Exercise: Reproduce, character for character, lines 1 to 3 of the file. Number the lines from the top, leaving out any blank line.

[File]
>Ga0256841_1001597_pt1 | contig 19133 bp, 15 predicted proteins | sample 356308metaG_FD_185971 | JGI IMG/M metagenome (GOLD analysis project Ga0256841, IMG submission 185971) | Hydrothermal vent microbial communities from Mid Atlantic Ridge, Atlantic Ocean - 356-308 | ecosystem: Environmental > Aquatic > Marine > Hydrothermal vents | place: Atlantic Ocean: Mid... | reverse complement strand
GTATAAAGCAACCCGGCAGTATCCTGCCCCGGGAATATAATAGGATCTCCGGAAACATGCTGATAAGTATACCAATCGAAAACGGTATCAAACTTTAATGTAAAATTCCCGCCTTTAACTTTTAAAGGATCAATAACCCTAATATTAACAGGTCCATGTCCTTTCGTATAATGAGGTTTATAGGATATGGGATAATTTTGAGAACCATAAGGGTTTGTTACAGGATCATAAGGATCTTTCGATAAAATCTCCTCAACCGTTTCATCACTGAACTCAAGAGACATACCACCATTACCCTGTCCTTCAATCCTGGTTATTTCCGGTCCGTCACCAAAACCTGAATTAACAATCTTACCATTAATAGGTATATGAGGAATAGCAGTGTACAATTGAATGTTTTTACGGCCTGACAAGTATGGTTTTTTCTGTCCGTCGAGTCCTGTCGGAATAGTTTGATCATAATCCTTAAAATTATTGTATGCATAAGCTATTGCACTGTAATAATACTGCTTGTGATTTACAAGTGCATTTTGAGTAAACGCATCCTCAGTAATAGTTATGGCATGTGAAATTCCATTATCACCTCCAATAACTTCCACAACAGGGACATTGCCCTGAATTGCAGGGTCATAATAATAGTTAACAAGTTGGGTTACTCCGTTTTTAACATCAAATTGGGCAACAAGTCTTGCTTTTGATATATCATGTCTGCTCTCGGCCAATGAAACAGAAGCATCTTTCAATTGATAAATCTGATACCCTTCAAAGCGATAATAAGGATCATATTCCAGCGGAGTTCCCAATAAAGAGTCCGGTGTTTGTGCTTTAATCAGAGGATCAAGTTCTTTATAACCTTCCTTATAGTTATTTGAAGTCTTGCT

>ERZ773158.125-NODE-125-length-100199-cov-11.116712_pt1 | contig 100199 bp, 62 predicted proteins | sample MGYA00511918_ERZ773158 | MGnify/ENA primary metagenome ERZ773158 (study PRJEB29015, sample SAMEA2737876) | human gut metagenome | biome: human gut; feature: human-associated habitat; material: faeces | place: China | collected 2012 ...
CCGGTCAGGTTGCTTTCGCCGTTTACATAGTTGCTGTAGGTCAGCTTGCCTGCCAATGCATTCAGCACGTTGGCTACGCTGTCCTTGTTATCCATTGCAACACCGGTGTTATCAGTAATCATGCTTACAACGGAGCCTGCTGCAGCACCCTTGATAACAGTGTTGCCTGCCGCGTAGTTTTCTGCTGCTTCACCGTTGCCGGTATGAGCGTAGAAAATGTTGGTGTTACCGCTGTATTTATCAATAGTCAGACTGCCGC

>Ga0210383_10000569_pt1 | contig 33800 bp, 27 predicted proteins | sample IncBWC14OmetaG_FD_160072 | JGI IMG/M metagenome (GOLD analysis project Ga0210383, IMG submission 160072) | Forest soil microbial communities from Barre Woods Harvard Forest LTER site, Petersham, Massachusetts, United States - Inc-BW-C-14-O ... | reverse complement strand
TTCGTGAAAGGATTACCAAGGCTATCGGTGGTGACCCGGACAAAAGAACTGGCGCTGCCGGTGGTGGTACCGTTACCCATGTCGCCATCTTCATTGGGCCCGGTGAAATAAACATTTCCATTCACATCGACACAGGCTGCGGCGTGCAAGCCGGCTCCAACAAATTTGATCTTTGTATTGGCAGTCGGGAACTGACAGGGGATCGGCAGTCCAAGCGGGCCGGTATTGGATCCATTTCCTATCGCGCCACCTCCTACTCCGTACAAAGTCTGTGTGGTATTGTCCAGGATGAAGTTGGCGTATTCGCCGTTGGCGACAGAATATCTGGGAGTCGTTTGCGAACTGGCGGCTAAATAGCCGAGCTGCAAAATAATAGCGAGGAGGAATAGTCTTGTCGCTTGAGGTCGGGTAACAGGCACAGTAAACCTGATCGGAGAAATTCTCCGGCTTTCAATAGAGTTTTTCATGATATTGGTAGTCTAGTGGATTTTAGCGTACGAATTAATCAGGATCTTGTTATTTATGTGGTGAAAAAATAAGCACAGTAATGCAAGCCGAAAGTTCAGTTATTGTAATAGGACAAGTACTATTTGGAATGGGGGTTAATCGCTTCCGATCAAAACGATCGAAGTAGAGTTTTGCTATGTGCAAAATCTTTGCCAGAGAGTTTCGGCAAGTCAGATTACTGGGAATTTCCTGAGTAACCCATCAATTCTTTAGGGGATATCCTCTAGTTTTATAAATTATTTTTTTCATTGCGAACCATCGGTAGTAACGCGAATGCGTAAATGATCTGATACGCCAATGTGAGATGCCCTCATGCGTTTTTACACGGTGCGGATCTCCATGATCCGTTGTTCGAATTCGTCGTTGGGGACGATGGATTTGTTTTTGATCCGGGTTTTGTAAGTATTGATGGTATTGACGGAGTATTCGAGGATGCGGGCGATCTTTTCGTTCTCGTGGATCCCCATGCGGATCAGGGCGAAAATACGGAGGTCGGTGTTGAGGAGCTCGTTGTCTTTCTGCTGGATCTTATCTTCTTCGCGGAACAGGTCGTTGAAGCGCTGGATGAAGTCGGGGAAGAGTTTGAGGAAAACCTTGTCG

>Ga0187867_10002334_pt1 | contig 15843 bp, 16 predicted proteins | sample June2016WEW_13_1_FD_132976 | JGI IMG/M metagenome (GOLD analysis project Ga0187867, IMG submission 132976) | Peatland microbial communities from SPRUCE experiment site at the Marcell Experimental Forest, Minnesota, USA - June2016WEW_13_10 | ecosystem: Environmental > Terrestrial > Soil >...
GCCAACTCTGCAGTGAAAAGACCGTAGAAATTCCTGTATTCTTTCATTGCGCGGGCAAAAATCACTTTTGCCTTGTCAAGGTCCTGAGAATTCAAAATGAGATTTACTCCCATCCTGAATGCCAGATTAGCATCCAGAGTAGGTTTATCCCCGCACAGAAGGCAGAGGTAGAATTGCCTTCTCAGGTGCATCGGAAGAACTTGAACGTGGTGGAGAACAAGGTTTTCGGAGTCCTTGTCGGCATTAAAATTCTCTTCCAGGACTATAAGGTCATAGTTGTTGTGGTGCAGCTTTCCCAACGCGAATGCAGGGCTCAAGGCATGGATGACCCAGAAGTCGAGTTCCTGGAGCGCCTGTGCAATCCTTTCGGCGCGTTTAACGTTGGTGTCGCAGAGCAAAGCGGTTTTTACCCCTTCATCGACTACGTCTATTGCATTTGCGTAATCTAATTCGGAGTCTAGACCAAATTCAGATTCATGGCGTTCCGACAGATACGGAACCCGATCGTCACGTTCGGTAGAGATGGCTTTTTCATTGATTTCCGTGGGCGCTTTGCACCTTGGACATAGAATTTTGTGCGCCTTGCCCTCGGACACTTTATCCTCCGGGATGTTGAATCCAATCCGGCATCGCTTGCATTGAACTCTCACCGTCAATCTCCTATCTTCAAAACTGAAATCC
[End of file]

>Ga0256841_1001597_pt1 | contig 19133 bp, 15 predicted proteins | sample 356308metaG_FD_185971 | JGI IMG/M metagenome (GOLD analysis project Ga0256841, IMG submission 185971) | Hydrothermal vent microbial communities from Mid Atlantic Ridge, Atlantic Ocean - 356-308 | ecosystem: Environmental > Aquatic > Marine > Hydrothermal vents | place: Atlantic Ocean: Mid... | reverse complement strand
GTATAAAGCAACCCGGCAGTATCCTGCCCCGGGAATATAATAGGATCTCCGGAAACATGCTGATAAGTATACCAATCGAAAACGGTATCAAACTTTAATGTAAAATTCCCGCCTTTAACTTTTAAAGGATCAATAACCCTAATATTAACAGGTCCATGTCCTTTCGTATAATGAGGTTTATAGGATATGGGATAATTTTGAGAACCATAAGGGTTTGTTACAGGATCATAAGGATCTTTCGATAAAATCTCCTCAACCGTTTCATCACTGAACTCAAGAGACATACCACCATTACCCTGTCCTTCAATCCTGGTTATTTCCGGTCCGTCACCAAAACCTGAATTAACAATCTTACCATTAATAGGTATATGAGGAATAGCAGTGTACAATTGAATGTTTTTACGGCCTGACAAGTATGGTTTTTTCTGTCCGTCGAGTCCTGTCGGAATAGTTTGATCATAATCCTTAAAATTATTGTATGCATAAGCTATTGCACTGTAATAATACTGCTTGTGATTTACAAGTGCATTTTGAGTAAACGCATCCTCAGTAATAGTTATGGCATGTGAAATTCCATTATCACCTCCAATAACTTCCACAACAGGGACATTGCCCTGAATTGCAGGGTCATAATAATAGTTAACAAGTTGGGTTACTCCGTTTTTAACATCAAATTGGGCAACAAGTCTTGCTTTTGATATATCATGTCTGCTCTCGGCCAATGAAACAGAAGCATCTTTCAATTGATAAATCTGATACCCTTCAAAGCGATAATAAGGATCATATTCCAGCGGAGTTCCCAATAAAGAGTCCGGTGTTTGTGCTTTAATCAGAGGATCAAGTTCTTTATAACCTTCCTTATAGTTATTTGAAGTCTTGCT

>ERZ773158.125-NODE-125-length-100199-cov-11.116712_pt1 | contig 100199 bp, 62 predicted proteins | sample MGYA00511918_ERZ773158 | MGnify/ENA primary metagenome ERZ773158 (study PRJEB29015, sample SAMEA2737876) | human gut metagenome | biome: human gut; feature: human-associated habitat; material: faeces | place: China | collected 2012 ...